She became the associate editor of Sunday School publications for the Methodist Episcopal Church where she continued writing and illustrating. John Heyl Vincent, a Methodist minister and later bishop, was a friend and Lathbury regularly attended the summer sessions at the Chautauqua Institution, which Vincent founded in the 1870s. Lathbury began writing hymns for worship and sometimes for Bible study classes at Chautauqua, often based on particular requests from Vincent, and sometimes set to tunes by the Institute's music director, William Fisk Sherwin. She became known as the poet laureate of Chautauqua, and her songs are still sung there today. In her own time, several were published in Chautauqua Carols (1878) though she continued to write new texts practically every year for many years after that, often for special occasions (such as when President Grant visited Chautauqua) or anniversaries.
Her two most familiar hymns have already been covered here on previous birthdays, and they each have appeared in hundreds of hymnals. Today's hymn is not nearly so well-known; Hymnary.org has only found four appearances of it thus far. Worship at Chautauqua was (and is) always nondenominational, and it may be that the theme of unity expressed here accounts for its scarcity.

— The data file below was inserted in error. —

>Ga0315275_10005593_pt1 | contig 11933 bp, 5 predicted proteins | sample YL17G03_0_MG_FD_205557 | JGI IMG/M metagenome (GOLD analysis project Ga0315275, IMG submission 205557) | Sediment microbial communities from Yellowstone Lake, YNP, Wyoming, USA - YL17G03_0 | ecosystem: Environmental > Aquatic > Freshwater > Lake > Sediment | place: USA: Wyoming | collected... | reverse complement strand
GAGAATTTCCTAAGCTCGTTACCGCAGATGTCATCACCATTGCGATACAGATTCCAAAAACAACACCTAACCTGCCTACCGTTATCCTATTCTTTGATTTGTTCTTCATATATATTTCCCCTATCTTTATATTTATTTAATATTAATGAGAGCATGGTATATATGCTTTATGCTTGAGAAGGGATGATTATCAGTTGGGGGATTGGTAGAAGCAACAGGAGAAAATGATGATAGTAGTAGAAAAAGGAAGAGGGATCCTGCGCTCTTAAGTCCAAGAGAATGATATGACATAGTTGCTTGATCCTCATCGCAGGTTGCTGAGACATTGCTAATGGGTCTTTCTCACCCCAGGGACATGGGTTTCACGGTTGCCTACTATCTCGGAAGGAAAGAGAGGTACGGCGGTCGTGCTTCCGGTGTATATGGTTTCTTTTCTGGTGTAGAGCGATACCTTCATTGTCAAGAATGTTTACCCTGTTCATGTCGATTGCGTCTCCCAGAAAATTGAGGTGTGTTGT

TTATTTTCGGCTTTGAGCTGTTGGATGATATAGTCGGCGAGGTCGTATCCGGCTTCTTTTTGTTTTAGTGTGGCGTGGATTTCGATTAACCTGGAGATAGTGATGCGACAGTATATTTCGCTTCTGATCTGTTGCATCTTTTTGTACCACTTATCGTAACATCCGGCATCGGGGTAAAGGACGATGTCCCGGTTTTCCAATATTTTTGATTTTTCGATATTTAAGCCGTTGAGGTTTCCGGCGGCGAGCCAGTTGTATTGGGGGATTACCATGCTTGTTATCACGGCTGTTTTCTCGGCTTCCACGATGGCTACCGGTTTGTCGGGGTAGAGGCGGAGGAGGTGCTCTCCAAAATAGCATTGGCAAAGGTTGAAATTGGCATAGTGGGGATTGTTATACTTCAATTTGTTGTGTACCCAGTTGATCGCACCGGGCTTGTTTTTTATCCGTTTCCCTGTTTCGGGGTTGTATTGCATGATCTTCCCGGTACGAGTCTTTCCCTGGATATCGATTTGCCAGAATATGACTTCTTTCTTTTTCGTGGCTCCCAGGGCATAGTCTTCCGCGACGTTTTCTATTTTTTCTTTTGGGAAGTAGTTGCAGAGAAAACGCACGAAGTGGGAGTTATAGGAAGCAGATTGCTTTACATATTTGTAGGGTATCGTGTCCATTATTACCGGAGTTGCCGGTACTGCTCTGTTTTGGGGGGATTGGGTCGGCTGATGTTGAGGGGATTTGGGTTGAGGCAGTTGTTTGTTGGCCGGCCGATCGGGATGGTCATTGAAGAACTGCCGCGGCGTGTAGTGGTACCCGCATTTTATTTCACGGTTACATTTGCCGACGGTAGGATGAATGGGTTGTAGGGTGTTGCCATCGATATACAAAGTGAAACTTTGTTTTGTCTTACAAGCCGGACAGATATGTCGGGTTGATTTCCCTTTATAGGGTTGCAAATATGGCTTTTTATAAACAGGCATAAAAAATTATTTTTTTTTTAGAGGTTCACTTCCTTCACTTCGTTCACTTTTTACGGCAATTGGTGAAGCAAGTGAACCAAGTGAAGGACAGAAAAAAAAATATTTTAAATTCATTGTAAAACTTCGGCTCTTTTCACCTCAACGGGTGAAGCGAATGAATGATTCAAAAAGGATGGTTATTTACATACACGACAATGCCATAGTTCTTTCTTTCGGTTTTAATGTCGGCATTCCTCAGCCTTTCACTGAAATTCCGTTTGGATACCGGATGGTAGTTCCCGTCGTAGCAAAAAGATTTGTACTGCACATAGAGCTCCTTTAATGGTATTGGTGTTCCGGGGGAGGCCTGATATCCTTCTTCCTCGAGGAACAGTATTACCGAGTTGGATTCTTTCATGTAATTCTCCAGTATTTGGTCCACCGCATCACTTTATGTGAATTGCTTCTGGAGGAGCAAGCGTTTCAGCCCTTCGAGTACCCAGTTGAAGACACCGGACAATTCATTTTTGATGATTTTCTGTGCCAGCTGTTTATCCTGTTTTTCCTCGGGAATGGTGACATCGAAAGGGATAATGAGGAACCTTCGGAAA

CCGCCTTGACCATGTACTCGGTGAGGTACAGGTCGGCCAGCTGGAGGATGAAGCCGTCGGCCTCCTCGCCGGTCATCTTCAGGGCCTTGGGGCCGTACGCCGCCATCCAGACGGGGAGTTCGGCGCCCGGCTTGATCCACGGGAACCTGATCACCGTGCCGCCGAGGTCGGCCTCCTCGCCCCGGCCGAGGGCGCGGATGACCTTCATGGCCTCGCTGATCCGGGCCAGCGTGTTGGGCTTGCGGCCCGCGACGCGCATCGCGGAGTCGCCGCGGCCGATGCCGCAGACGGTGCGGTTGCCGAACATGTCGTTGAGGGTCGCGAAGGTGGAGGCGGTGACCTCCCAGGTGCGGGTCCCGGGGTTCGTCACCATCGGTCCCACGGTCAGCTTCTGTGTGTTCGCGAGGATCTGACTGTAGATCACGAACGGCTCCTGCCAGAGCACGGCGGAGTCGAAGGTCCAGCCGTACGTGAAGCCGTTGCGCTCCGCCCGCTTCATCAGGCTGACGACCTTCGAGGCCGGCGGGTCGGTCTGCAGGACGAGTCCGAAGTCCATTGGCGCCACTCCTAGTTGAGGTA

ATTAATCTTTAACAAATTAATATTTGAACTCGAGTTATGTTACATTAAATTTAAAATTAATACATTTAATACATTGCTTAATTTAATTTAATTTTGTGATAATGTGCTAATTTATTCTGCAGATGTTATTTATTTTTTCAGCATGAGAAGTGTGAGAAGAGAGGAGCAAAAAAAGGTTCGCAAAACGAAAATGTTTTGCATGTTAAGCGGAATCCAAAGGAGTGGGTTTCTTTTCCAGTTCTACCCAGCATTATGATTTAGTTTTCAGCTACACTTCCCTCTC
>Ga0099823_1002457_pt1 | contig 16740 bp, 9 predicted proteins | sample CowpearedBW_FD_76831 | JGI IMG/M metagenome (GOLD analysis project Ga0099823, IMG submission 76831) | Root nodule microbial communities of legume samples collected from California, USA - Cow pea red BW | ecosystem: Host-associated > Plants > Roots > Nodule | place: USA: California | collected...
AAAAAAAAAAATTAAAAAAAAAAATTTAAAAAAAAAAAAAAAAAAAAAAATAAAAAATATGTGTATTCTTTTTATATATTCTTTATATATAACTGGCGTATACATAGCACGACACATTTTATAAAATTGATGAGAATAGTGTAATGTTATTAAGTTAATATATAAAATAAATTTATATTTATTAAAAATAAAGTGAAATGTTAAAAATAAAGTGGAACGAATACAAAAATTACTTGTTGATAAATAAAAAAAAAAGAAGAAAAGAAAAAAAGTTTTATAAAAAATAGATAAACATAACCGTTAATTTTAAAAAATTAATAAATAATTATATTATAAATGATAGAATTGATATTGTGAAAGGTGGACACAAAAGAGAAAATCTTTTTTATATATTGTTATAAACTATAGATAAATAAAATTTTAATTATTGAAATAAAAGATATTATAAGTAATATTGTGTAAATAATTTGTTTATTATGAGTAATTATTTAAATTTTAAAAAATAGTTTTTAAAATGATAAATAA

O Shepherd of the Nameless Fold,
One promised church to be,
Our hearts with love and longing turn
To find their rest in thee;
And even now its heav’nly walls
Unseen around us rise,
And deep in loving human hearts
Its broad foundation lies.
From out our old, divided state,
And centuries of strife,
Thy hand, O Shepherd of the flock,
Is lifting us to life.
O blest dominion, happy fold,
The unity to be,
Our hearts in love and worship turn
To find themselves in thee!
Its bounds are known to God alone,
For they are set above;
The length, the breadth, the height are one,
And measured by God's love.
Mary Lathbury, 1881; alt.
Tune: ST. STEPHEN (C.M.)
William Jones, 1789
Mary Lathbury also strongly supported the cause of temperance, and some of her hymns appeared in the White Ribbon Hymnal (1892) published by the Women's Christian Temperance Union. Earlier she had co-written the book Women and Temperance (1883) with Frances E. Willard, the president of the WCTU.
Though people had often requested it, Lathbury published no single collection of her verse in her lifetime. Two years after her death in 1913, Poems of Mary Artemesia Lathbury, Chautauqua Laureate was finally issued. including a foreword by Bishop Vincent and a brief sketch of her life by Frances Willard.
Two Years Ago: Mary Artemesia Lathbury
One Year Ago: Mary Artemesia Lathbury